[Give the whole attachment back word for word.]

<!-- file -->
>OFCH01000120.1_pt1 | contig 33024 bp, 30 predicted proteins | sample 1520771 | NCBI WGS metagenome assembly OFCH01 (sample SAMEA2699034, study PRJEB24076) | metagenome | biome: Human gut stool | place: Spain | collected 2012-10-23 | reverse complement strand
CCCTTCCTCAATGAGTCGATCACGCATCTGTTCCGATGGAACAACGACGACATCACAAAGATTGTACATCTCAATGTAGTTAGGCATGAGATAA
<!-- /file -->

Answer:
>OFCH01000120.1_pt1 | contig 33024 bp, 30 predicted proteins | sample 1520771 | NCBI WGS metagenome assembly OFCH01 (sample SAMEA2699034, study PRJEB24076) | metagenome | biome: Human gut stool | place: Spain | collected 2012-10-23 | reverse complement strand
CCCTTCCTCAATGAGTCGATCACGCATCTGTTCCGATGGAACAACGACGACATCACAAAGATTGTACATCTCAATGTAGTTAGGCATGAGATAA